Vetting of CS nominees kicks off

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The Committee on Appointments, in charge of the vetting, is led by Speaker Justin Muturi
The Committee on Appointments, in charge of the vetting, is led by Speaker Justin Muturi (centre)

The vetting of CS nominees kicked off on Thursday as various nominees appeared before the Committee on Appointments led by Speaker Justin Muturi in parliament. The first nominee to appear before the panel was Margaret Kobia, who was nominated to head the docket of Public Service, Youth, and Gender affairs. She said the work she has done at the Public Service Commision (PSC) speaks for itself, including coming up with human resource policies that governed the entire public service shared by the Counties. She said during her tenure, the whole commission has been restructured to be more effective and even pointed out that she is one of the most decorated public servants in the country, thus, highlighting her qualifications.

The second nominee to be vetted was former Turkana Senator John Munyes, who was confronted with the issue of petroleum in Turkana. The former Senator had opposed the bill that allocated 5% of funds generated from the petroleum mining to the community, 20% for the County, and the rest for the investor and national government, “My thinking that time was to harmonize,” he said, adding that he will take up the duty of negotiating with the community at present if he gets the CS position. Moreover, he said he is ready to work with current Governor Josphat Nanok even though they were on opposing sides during the political run in, “If I’m given the position, I’ll shake Nanok’s hand. Licensing is done by the Governors, and the moment I don’t agree with any Governor it means I don’t want the mining industry to forge ahead,” said Munyes.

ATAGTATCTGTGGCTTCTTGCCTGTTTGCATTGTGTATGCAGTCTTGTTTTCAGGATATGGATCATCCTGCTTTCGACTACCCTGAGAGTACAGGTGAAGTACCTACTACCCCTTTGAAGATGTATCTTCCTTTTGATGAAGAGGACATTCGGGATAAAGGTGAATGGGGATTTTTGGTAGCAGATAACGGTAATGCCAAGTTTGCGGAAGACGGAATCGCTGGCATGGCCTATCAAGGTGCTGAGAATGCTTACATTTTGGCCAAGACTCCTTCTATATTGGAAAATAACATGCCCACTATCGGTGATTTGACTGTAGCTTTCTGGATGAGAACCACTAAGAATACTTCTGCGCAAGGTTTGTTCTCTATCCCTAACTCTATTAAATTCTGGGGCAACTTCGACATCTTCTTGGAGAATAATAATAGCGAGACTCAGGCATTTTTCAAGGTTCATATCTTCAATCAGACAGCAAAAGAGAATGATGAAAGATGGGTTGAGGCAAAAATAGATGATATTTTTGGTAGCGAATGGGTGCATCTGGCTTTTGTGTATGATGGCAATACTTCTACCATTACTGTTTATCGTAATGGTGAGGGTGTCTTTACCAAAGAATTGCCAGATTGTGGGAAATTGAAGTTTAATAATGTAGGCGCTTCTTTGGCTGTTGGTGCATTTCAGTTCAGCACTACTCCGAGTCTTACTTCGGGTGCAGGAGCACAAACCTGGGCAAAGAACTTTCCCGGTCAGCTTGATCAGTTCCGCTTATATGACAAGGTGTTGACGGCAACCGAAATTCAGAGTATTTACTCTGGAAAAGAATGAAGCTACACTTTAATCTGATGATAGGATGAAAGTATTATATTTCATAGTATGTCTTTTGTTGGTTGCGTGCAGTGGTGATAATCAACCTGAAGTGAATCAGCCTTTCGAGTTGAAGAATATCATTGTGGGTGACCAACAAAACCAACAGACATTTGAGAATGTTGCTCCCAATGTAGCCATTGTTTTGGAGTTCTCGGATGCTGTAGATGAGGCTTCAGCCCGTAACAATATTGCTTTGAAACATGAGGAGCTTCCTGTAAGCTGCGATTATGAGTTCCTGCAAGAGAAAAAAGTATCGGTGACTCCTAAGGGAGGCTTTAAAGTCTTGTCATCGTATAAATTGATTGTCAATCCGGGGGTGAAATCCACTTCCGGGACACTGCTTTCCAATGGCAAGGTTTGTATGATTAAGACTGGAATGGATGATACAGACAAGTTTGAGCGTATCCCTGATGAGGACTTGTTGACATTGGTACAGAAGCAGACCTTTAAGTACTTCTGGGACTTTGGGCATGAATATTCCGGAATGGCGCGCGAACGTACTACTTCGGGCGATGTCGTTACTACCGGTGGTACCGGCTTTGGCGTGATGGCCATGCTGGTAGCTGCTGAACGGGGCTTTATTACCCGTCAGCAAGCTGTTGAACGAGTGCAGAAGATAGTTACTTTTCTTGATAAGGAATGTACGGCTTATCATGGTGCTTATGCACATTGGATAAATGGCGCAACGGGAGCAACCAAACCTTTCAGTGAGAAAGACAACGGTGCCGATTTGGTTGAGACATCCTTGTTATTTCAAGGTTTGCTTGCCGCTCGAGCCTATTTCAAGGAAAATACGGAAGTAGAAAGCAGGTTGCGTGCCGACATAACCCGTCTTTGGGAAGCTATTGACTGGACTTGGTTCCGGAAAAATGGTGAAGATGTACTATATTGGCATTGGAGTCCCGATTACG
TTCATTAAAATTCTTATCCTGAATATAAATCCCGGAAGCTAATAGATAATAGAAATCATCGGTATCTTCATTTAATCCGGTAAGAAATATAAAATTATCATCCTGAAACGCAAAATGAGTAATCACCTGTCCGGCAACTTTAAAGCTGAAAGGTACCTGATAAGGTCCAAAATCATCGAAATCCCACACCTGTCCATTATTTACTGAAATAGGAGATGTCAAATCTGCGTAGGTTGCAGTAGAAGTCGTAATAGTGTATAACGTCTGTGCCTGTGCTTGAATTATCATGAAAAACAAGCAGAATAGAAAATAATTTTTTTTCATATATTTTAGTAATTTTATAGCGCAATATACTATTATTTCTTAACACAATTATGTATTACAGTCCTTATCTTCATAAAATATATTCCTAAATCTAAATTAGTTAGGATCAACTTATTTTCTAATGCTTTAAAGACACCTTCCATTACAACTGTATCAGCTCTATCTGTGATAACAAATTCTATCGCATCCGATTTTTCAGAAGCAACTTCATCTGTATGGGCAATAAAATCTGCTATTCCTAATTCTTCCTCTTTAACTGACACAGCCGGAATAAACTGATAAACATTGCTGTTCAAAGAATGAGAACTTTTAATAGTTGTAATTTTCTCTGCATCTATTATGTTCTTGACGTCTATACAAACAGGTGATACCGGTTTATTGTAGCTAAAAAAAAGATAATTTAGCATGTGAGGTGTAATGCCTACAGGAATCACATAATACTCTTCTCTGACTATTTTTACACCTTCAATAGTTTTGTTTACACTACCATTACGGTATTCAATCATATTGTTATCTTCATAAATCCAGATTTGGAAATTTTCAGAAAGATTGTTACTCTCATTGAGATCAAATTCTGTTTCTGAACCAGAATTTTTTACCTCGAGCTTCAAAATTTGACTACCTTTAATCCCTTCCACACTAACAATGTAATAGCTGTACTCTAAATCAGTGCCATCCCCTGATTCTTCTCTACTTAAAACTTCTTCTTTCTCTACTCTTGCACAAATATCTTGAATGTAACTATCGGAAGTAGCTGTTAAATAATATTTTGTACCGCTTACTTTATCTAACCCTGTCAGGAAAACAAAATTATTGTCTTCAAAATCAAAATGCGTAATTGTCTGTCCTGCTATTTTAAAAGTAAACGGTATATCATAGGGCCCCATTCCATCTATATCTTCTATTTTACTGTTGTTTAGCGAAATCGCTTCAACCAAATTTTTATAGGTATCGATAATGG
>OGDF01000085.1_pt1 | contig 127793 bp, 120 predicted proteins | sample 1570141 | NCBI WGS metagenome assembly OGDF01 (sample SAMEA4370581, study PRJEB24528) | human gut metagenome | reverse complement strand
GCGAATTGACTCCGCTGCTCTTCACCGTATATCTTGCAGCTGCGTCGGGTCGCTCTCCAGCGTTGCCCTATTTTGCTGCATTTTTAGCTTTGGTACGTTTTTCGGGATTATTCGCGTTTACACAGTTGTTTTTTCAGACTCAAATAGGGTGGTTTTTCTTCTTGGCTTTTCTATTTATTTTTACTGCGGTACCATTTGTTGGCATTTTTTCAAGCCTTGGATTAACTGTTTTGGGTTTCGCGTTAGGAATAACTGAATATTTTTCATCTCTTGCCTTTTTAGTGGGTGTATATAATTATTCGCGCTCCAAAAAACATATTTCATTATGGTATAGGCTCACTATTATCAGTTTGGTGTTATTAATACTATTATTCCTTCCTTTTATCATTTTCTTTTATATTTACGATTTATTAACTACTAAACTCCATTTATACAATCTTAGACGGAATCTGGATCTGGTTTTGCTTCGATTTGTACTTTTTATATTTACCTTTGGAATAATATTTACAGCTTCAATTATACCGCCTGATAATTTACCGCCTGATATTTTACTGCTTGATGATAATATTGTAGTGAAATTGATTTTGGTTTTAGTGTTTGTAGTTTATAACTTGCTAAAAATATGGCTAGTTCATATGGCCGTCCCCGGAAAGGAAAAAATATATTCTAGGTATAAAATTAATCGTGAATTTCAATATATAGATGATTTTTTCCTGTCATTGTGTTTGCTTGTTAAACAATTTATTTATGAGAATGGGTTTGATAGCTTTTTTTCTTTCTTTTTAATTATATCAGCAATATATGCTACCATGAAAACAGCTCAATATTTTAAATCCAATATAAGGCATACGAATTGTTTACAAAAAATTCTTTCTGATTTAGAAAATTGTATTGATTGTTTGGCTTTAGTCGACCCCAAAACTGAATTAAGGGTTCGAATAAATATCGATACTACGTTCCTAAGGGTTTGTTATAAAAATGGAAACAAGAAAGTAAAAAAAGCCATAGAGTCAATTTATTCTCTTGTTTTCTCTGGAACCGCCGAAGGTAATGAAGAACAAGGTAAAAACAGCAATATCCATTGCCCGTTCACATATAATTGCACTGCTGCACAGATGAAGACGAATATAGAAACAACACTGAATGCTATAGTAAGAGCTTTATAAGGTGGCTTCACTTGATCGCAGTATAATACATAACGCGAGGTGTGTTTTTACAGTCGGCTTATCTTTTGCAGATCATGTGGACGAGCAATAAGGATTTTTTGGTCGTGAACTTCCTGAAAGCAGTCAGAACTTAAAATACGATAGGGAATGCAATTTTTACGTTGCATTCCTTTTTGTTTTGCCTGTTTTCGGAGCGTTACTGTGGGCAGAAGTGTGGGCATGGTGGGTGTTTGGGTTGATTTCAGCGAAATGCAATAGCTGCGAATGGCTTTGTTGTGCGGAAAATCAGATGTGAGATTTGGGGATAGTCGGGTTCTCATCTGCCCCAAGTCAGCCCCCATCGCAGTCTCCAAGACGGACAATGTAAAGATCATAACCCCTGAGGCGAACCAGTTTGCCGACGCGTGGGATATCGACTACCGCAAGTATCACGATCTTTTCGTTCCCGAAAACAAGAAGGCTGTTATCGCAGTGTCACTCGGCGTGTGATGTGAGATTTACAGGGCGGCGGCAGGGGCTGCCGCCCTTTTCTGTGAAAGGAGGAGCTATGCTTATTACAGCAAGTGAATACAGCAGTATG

Foreign Affairs CS nominee Monica Juma before the vetting panel
Foreign Affairs CS nominee Monica Juma before the vetting panel

On her part, the Foreign Affairs CS nominee Monica Juma was faced with the problem of protection of Kenyan workers’ rights in other nations. Among other challenges faced by the Foreign Affairs Ministry, is the issue of Kenyans in situations that mirror slavery in other nations, and the CS nominee pointed out that the Foreign Affairs Ministry is well placed to handle these issues, as discussions with other countries are ongoing to secure the lives of Kenyans, “There has been a lot of work especially by the Labour Ministry to create vetting processes for agencies. We have also negotiated the right agreement of protection and we have looked for lessons in other countries, including the Philippines,” she said, adding that in the last one year, about 707 Kenyans have been brought back to the country.

Other nominees to face the vetting panel on the first day were Lands CS nominee Farida Karoney, and former Meru Governor Peter Munya, who was scheduled to face the vetting hot seat as the last entrant for the day.